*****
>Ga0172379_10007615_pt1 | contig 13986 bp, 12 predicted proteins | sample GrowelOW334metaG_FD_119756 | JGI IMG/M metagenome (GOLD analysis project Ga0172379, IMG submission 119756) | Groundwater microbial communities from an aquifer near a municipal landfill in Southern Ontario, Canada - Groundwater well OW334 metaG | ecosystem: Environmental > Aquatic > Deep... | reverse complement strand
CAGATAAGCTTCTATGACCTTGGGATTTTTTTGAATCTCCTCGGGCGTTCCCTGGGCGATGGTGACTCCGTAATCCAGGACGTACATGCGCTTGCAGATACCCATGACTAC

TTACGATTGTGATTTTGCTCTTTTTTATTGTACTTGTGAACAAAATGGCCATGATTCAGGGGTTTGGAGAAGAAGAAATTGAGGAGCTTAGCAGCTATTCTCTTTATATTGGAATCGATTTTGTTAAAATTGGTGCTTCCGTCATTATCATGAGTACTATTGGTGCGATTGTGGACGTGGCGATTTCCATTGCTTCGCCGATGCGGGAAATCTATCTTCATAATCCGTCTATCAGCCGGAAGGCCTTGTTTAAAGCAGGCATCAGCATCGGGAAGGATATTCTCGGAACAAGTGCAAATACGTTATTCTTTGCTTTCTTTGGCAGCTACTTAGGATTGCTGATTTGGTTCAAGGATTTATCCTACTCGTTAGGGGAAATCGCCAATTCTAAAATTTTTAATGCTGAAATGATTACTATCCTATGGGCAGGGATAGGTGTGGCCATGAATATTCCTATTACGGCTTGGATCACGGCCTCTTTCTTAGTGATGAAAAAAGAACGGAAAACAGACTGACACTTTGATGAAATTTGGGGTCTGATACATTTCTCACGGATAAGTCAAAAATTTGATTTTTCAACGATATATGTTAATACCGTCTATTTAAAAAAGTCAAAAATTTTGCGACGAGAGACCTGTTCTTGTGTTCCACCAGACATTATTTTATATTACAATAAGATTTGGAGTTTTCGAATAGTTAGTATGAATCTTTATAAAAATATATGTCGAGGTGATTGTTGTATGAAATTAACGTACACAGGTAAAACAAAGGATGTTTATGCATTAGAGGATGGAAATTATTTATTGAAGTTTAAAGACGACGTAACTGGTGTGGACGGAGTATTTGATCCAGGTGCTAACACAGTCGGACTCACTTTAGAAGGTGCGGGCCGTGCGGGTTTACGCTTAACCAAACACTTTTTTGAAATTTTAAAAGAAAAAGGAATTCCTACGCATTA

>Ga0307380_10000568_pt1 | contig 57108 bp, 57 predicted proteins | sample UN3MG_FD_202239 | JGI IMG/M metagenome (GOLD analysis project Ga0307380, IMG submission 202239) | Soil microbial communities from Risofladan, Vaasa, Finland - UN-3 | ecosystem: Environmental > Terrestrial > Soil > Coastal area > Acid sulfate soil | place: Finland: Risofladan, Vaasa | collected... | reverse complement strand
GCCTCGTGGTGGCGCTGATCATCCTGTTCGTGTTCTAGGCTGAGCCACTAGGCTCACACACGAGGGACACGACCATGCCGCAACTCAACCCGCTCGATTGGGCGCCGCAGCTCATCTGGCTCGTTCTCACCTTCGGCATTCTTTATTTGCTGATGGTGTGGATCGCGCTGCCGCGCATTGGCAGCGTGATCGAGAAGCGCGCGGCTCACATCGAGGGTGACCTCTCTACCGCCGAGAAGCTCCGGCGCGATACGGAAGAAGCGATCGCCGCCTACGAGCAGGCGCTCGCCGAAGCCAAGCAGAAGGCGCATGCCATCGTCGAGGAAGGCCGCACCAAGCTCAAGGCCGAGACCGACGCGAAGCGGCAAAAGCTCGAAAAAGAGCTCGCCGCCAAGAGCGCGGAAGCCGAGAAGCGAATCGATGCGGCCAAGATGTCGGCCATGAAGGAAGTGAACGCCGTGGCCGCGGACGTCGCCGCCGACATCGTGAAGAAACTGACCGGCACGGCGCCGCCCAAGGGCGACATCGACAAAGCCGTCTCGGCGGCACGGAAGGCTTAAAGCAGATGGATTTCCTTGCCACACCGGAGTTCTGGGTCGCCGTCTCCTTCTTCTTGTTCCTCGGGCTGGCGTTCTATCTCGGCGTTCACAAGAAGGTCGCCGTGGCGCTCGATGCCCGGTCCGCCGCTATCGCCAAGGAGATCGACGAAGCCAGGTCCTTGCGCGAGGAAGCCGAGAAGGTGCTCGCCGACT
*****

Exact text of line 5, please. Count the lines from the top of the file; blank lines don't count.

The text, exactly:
GCCTCGTGGTGGCGCTGATCATCCTGTTCGTGTTCTAGGCTGAGCCACTAGGCTCACACACGAGGGACACGACCATGCCGCAACTCAACCCGCTCGATTGGGCGCCGCAGCTCATCTGGCTCGTTCTCACCTTCGGCATTCTTTATTTGCTGATGGTGTGGATCGCGCTGCCGCGCATTGGCAGCGTGATCGAGAAGCGCGCGGCTCACATCGAGGGTGACCTCTCTACCGCCGAGAAGCTCCGGCGCGATACGGAAGAAGCGATCGCCGCCTACGAGCAGGCGCTCGCCGAAGCCAAGCAGAAGGCGCATGCCATCGTCGAGGAAGGCCGCACCAAGCTCAAGGCCGAGACCGACGCGAAGCGGCAAAAGCTCGAAAAAGAGCTCGCCGCCAAGAGCGCGGAAGCCGAGAAGCGAATCGATGCGGCCAAGATGTCGGCCATGAAGGAAGTGAACGCCGTGGCCGCGGACGTCGCCGCCGACATCGTGAAGAAACTGACCGGCACGGCGCCGCCCAAGGGCGACATCGACAAAGCCGTCTCGGCGGCACGGAAGGCTTAAAGCAGATGGATTTCCTTGCCACACCGGAGTTCTGGGTCGCCGTCTCCTTCTTCTTGTTCCTCGGGCTGGCGTTCTATCTCGGCGTTCACAAGAAGGTCGCCGTGGCGCTCGATGCCCGGTCCGCCGCTATCGCCAAGGAGATCGACGAAGCCAGGTCCTTGCGCGAGGAAGCCGAGAAGGTGCTCGCCGACT